Spanish Armada Ship Cantabria arrives in Australia
The Spanish Armada Ship Cantabria arrived in Australia on February 13 to commence a year long deployment working with the Royal Australian Navy (RAN).
Her Port Melbourne arrival ended a 41 day, 20,000km journey from Spain via the Suez Canal, Souda Bay, Crete and Diego Garcia.
The deployment is a result of the excellent relationship between the Spanish Armada and the RAN.
It’s a relationship that will only get stronger, according to the 12 Australian officers and sailors onboard Cantabria for the journey from Spain.
LSCIS Kristal Moona said the Cantabria crew accepted them with open arms.
“It’s been very different, but a great experience and I’ve made some really good friends,” LSCIS Moona said.
“We work the same, some of the lingo is the same and they’re very good at their work,” she said.
She said Australia Day in Diego Garcia was one of the highlights of the journey.
“We showed them how to play cricket then we played some beach volleyball and it was just fantastic interaction with the crew,” LSCIS Moona said.
During the deployment Cantabria will participate in mutually beneficial training and exercises with Australian naval ships and helicopters, culminating with her participation in the International Fleet Review in October 2013.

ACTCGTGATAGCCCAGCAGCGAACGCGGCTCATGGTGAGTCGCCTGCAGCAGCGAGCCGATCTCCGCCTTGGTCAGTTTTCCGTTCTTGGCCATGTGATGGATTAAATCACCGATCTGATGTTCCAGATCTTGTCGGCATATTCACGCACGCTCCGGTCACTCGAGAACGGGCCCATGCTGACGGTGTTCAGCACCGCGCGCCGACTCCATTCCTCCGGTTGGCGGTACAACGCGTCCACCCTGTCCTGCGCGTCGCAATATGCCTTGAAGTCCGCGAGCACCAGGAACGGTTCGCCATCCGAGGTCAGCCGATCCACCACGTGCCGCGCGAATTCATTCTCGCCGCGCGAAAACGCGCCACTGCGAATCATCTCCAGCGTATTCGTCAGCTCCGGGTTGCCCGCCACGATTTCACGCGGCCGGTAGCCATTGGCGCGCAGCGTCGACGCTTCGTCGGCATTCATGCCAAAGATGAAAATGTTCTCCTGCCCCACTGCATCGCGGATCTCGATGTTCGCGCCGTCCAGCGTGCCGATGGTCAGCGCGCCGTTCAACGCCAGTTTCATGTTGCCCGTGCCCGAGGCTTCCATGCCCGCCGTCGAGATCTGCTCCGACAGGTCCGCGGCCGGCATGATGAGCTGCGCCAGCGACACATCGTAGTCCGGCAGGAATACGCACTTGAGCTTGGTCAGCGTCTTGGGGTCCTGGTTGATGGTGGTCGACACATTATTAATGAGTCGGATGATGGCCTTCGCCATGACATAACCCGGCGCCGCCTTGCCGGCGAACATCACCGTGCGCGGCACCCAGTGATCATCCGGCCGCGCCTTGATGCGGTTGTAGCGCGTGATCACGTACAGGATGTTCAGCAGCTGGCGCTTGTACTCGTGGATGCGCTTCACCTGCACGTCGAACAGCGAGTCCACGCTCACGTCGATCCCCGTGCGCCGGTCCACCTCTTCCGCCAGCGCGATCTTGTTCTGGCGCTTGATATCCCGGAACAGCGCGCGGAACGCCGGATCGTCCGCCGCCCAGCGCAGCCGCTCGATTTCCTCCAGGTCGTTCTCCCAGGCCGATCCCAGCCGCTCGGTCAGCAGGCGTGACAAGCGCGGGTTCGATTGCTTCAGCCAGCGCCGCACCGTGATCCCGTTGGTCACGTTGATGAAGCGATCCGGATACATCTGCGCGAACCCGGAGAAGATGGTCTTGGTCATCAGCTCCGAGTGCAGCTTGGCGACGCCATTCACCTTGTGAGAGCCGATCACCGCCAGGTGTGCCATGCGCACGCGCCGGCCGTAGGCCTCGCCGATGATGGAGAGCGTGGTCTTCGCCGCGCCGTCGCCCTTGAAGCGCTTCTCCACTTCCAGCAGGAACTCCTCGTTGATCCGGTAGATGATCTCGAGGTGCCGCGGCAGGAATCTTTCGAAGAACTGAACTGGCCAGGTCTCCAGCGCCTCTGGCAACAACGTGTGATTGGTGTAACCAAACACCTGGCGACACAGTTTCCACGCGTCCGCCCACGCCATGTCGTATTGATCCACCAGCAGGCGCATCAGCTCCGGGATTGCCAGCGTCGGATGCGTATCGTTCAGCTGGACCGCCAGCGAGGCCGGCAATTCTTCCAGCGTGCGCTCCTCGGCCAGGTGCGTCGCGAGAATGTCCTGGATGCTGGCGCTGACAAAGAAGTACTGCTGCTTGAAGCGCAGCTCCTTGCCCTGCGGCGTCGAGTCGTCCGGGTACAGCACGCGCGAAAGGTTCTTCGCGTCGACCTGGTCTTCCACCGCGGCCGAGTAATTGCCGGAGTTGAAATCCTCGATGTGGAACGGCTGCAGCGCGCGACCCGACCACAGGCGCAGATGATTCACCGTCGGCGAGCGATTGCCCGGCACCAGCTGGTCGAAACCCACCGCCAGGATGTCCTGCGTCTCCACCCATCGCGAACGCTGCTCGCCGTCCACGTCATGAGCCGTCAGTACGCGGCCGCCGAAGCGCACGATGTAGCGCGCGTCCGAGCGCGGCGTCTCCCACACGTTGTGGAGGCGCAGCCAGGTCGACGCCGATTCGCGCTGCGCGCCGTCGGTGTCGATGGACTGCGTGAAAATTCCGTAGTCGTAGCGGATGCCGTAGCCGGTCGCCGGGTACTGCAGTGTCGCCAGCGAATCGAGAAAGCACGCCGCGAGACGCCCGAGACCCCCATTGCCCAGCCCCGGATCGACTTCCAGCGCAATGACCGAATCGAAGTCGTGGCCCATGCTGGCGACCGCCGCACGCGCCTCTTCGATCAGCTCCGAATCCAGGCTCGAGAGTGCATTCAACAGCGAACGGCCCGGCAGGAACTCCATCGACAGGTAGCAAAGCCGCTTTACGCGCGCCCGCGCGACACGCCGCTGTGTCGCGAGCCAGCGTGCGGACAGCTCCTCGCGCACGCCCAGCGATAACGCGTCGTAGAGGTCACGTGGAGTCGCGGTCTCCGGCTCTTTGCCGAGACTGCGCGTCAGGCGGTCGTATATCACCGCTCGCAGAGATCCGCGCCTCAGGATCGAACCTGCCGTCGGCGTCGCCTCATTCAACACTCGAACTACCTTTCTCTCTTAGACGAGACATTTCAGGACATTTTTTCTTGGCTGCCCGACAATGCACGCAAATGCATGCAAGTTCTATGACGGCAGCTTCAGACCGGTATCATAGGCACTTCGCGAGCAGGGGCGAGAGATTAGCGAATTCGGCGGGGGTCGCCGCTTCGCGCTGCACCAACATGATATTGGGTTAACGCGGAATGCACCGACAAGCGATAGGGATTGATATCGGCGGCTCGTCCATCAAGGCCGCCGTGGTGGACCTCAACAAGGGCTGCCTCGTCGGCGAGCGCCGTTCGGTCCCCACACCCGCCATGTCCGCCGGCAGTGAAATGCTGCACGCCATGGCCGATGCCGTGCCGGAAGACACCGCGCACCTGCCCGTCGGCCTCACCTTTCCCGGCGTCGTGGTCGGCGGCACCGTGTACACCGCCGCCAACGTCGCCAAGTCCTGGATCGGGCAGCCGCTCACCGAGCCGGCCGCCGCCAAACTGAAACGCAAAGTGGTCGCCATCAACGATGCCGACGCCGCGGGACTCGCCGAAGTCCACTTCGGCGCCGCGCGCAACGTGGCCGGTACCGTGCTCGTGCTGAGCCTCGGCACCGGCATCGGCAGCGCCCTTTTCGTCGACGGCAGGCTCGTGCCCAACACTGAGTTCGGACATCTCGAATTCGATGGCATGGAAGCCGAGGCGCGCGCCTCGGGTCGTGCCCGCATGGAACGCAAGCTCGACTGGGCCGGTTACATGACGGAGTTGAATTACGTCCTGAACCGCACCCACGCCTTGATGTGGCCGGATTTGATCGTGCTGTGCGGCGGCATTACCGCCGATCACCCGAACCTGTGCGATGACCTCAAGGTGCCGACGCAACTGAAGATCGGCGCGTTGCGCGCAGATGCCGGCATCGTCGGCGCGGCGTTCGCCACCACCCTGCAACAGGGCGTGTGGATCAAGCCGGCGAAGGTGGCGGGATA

Cantabria will also provide a valuable opportunity for the RAN to conduct early training for personnel earmarked for service in the RAN’s new Canberra Class Landing Helicopter Dock (LHD) ships and Hobart Class You do not have access to view this node (AWD).
Many of Cantabria’s systems are the same as the LHDs and AWDs, which are based on Spanish ship designs.
COMAUSFLT, RADM Tim Barrett, said Cantabria was an excellent edition to the fleet this year.
“She’s in magnificent condition, her crew looks professional, alert, ready and pleased to be here so I expect that we will see a lot from this crew over this year,” RADM Barrett said.
“I look forward to the opportunity that we will have many of our people experience life at sea on Cantabria,” he said.
Spanish SBLT Antonio Martorell said he volunteered to serve on Cantabria when he learnt of the Australian deployment.
“I think it will be a great experience with the Australian Navy, our ship will train a lot and get very professional and we will take advantage of being in a new country and travel around,” SBLT Martorell said.
“I love having the RAN onboard; I’ve been practicing my English and we’ve joking around, they are really fun people,” he said.
The deployment will allow the Spanish Armada to trial the ship's full range of capabilities, including the operating/maintenance cycle of the ships systems and the logistics and maintenance support mechanisms for the ship.
RAN Training Systems Officer, LEUT Chris Thornton said the Spanish sailors were the European equivalent of Australian sailors.
“I guess this is just one of those unique experiences,” said LEUT Thornton.
“It’s just spectacular to work with another navy and they have the same outlook as us; ‘no worries,’ that basically sums up their attitude I think,” he said.
Additional imagery is available on the Royal Australian Navy Media Library at http://images.navy.gov.au/12132691